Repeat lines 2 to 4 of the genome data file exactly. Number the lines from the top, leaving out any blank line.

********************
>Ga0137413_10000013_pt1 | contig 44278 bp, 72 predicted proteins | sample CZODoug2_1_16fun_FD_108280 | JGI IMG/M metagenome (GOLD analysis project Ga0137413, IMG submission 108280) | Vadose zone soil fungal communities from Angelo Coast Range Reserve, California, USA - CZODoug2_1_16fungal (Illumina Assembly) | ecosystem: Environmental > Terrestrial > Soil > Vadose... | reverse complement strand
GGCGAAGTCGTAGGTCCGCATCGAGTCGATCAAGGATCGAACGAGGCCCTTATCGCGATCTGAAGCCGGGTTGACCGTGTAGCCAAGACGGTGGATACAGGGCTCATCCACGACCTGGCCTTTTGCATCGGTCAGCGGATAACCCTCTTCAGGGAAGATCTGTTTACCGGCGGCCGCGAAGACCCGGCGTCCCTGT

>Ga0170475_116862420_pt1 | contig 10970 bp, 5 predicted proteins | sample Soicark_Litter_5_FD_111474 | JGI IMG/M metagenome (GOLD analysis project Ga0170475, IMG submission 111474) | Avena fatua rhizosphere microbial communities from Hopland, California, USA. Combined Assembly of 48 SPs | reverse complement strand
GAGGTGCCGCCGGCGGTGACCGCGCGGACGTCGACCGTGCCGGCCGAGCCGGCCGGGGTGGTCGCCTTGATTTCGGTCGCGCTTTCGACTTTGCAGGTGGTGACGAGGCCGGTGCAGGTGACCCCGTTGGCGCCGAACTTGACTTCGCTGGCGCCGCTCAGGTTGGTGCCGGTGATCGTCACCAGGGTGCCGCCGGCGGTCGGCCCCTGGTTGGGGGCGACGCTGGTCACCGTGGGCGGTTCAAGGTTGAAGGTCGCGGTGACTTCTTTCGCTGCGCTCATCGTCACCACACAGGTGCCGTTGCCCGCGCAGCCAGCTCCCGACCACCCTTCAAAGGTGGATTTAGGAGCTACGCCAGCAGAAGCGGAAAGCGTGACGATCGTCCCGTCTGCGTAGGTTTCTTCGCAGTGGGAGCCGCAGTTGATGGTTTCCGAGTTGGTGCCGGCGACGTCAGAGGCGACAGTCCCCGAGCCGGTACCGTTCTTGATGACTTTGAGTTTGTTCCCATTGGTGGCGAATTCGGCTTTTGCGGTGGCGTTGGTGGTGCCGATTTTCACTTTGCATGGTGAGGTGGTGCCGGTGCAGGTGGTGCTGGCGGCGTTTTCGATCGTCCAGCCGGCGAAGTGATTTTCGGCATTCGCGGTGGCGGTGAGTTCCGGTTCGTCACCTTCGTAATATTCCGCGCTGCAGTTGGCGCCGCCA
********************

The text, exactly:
GGCGAAGTCGTAGGTCCGCATCGAGTCGATCAAGGATCGAACGAGGCCCTTATCGCGATCTGAAGCCGGGTTGACCGTGTAGCCAAGACGGTGGATACAGGGCTCATCCACGACCTGGCCTTTTGCATCGGTCAGCGGATAACCCTCTTCAGGGAAGATCTGTTTACCGGCGGCCGCGAAGACCCGGCGTCCCTGT

>Ga0170475_116862420_pt1 | contig 10970 bp, 5 predicted proteins | sample Soicark_Litter_5_FD_111474 | JGI IMG/M metagenome (GOLD analysis project Ga0170475, IMG submission 111474) | Avena fatua rhizosphere microbial communities from Hopland, California, USA. Combined Assembly of 48 SPs | reverse complement strand
GAGGTGCCGCCGGCGGTGACCGCGCGGACGTCGACCGTGCCGGCCGAGCCGGCCGGGGTGGTCGCCTTGATTTCGGTCGCGCTTTCGACTTTGCAGGTGGTGACGAGGCCGGTGCAGGTGACCCCGTTGGCGCCGAACTTGACTTCGCTGGCGCCGCTCAGGTTGGTGCCGGTGATCGTCACCAGGGTGCCGCCGGCGGTCGGCCCCTGGTTGGGGGCGACGCTGGTCACCGTGGGCGGTTCAAGGTTGAAGGTCGCGGTGACTTCTTTCGCTGCGCTCATCGTCACCACACAGGTGCCGTTGCCCGCGCAGCCAGCTCCCGACCACCCTTCAAAGGTGGATTTAGGAGCTACGCCAGCAGAAGCGGAAAGCGTGACGATCGTCCCGTCTGCGTAGGTTTCTTCGCAGTGGGAGCCGCAGTTGATGGTTTCCGAGTTGGTGCCGGCGACGTCAGAGGCGACAGTCCCCGAGCCGGTACCGTTCTTGATGACTTTGAGTTTGTTCCCATTGGTGGCGAATTCGGCTTTTGCGGTGGCGTTGGTGGTGCCGATTTTCACTTTGCATGGTGAGGTGGTGCCGGTGCAGGTGGTGCTGGCGGCGTTTTCGATCGTCCAGCCGGCGAAGTGATTTTCGGCATTCGCGGTGGCGGTGAGTTCCGGTTCGTCACCTTCGTAATATTCCGCGCTGCAGTTGGCGCCGCCA